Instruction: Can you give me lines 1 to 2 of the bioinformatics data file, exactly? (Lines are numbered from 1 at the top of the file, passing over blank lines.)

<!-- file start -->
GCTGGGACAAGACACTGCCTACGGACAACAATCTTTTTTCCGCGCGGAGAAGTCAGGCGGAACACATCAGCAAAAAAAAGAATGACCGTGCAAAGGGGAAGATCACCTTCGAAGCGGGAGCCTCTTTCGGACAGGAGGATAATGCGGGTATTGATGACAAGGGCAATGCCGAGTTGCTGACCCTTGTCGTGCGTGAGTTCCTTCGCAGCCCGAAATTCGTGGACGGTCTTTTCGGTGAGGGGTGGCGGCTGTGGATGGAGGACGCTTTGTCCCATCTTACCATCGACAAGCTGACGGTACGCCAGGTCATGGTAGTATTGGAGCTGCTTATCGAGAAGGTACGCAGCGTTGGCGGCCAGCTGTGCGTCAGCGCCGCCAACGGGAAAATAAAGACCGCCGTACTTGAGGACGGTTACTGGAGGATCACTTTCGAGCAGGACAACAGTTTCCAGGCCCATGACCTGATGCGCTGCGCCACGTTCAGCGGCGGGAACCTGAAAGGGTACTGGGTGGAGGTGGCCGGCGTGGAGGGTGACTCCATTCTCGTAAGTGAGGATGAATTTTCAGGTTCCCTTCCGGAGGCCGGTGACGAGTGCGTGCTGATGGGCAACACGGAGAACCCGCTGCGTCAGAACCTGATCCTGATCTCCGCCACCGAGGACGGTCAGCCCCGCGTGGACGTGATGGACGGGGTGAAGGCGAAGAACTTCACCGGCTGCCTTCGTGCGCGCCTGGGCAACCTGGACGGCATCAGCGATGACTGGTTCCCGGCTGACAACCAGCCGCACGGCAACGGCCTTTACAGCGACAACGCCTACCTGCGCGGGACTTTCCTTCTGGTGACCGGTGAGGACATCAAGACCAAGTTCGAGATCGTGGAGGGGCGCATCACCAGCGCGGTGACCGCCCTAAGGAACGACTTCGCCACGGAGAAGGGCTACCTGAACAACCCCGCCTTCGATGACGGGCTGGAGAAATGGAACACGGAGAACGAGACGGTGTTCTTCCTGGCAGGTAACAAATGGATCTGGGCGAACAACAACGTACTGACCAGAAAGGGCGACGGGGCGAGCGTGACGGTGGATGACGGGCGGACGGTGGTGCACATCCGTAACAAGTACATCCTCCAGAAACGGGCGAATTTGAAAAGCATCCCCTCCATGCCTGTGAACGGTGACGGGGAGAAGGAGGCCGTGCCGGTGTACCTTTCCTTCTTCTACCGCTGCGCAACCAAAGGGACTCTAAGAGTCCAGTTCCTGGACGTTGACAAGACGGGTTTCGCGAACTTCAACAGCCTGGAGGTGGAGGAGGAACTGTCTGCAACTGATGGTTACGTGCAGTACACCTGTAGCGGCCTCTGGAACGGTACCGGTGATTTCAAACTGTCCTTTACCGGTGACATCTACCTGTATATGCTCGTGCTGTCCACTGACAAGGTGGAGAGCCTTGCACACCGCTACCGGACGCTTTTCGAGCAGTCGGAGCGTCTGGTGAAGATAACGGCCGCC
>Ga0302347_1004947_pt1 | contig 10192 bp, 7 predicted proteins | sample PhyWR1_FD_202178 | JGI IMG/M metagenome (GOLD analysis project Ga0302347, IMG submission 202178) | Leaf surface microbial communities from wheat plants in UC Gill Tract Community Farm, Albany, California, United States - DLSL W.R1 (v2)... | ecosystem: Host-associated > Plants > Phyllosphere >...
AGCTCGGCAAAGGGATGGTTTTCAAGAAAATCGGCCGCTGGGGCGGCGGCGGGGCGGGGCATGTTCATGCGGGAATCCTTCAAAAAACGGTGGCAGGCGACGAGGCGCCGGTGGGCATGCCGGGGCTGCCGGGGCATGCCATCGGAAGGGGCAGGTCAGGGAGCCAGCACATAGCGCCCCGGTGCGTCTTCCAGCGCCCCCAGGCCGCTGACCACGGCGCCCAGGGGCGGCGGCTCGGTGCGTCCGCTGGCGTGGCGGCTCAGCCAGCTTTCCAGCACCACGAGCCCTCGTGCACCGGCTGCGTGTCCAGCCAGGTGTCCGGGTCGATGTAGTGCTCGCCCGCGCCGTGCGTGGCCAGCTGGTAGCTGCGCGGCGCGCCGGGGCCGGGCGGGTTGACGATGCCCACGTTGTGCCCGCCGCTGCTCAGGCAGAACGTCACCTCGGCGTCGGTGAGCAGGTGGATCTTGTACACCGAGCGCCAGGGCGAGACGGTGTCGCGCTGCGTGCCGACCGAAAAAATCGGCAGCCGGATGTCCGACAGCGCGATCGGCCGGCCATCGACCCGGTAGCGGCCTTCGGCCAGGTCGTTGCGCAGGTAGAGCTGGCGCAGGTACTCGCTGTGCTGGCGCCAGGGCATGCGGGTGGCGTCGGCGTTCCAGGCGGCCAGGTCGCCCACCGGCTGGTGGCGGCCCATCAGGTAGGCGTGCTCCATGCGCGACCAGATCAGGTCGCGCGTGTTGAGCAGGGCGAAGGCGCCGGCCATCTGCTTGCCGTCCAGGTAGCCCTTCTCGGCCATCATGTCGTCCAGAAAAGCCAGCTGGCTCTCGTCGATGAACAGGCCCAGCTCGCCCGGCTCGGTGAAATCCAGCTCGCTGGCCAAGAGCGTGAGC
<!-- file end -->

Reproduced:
GCTGGGACAAGACACTGCCTACGGACAACAATCTTTTTTCCGCGCGGAGAAGTCAGGCGGAACACATCAGCAAAAAAAAGAATGACCGTGCAAAGGGGAAGATCACCTTCGAAGCGGGAGCCTCTTTCGGACAGGAGGATAATGCGGGTATTGATGACAAGGGCAATGCCGAGTTGCTGACCCTTGTCGTGCGTGAGTTCCTTCGCAGCCCGAAATTCGTGGACGGTCTTTTCGGTGAGGGGTGGCGGCTGTGGATGGAGGACGCTTTGTCCCATCTTACCATCGACAAGCTGACGGTACGCCAGGTCATGGTAGTATTGGAGCTGCTTATCGAGAAGGTACGCAGCGTTGGCGGCCAGCTGTGCGTCAGCGCCGCCAACGGGAAAATAAAGACCGCCGTACTTGAGGACGGTTACTGGAGGATCACTTTCGAGCAGGACAACAGTTTCCAGGCCCATGACCTGATGCGCTGCGCCACGTTCAGCGGCGGGAACCTGAAAGGGTACTGGGTGGAGGTGGCCGGCGTGGAGGGTGACTCCATTCTCGTAAGTGAGGATGAATTTTCAGGTTCCCTTCCGGAGGCCGGTGACGAGTGCGTGCTGATGGGCAACACGGAGAACCCGCTGCGTCAGAACCTGATCCTGATCTCCGCCACCGAGGACGGTCAGCCCCGCGTGGACGTGATGGACGGGGTGAAGGCGAAGAACTTCACCGGCTGCCTTCGTGCGCGCCTGGGCAACCTGGACGGCATCAGCGATGACTGGTTCCCGGCTGACAACCAGCCGCACGGCAACGGCCTTTACAGCGACAACGCCTACCTGCGCGGGACTTTCCTTCTGGTGACCGGTGAGGACATCAAGACCAAGTTCGAGATCGTGGAGGGGCGCATCACCAGCGCGGTGACCGCCCTAAGGAACGACTTCGCCACGGAGAAGGGCTACCTGAACAACCCCGCCTTCGATGACGGGCTGGAGAAATGGAACACGGAGAACGAGACGGTGTTCTTCCTGGCAGGTAACAAATGGATCTGGGCGAACAACAACGTACTGACCAGAAAGGGCGACGGGGCGAGCGTGACGGTGGATGACGGGCGGACGGTGGTGCACATCCGTAACAAGTACATCCTCCAGAAACGGGCGAATTTGAAAAGCATCCCCTCCATGCCTGTGAACGGTGACGGGGAGAAGGAGGCCGTGCCGGTGTACCTTTCCTTCTTCTACCGCTGCGCAACCAAAGGGACTCTAAGAGTCCAGTTCCTGGACGTTGACAAGACGGGTTTCGCGAACTTCAACAGCCTGGAGGTGGAGGAGGAACTGTCTGCAACTGATGGTTACGTGCAGTACACCTGTAGCGGCCTCTGGAACGGTACCGGTGATTTCAAACTGTCCTTTACCGGTGACATCTACCTGTATATGCTCGTGCTGTCCACTGACAAGGTGGAGAGCCTTGCACACCGCTACCGGACGCTTTTCGAGCAGTCGGAGCGTCTGGTGAAGATAACGGCCGCC
>Ga0302347_1004947_pt1 | contig 10192 bp, 7 predicted proteins | sample PhyWR1_FD_202178 | JGI IMG/M metagenome (GOLD analysis project Ga0302347, IMG submission 202178) | Leaf surface microbial communities from wheat plants in UC Gill Tract Community Farm, Albany, California, United States - DLSL W.R1 (v2)... | ecosystem: Host-associated > Plants > Phyllosphere >...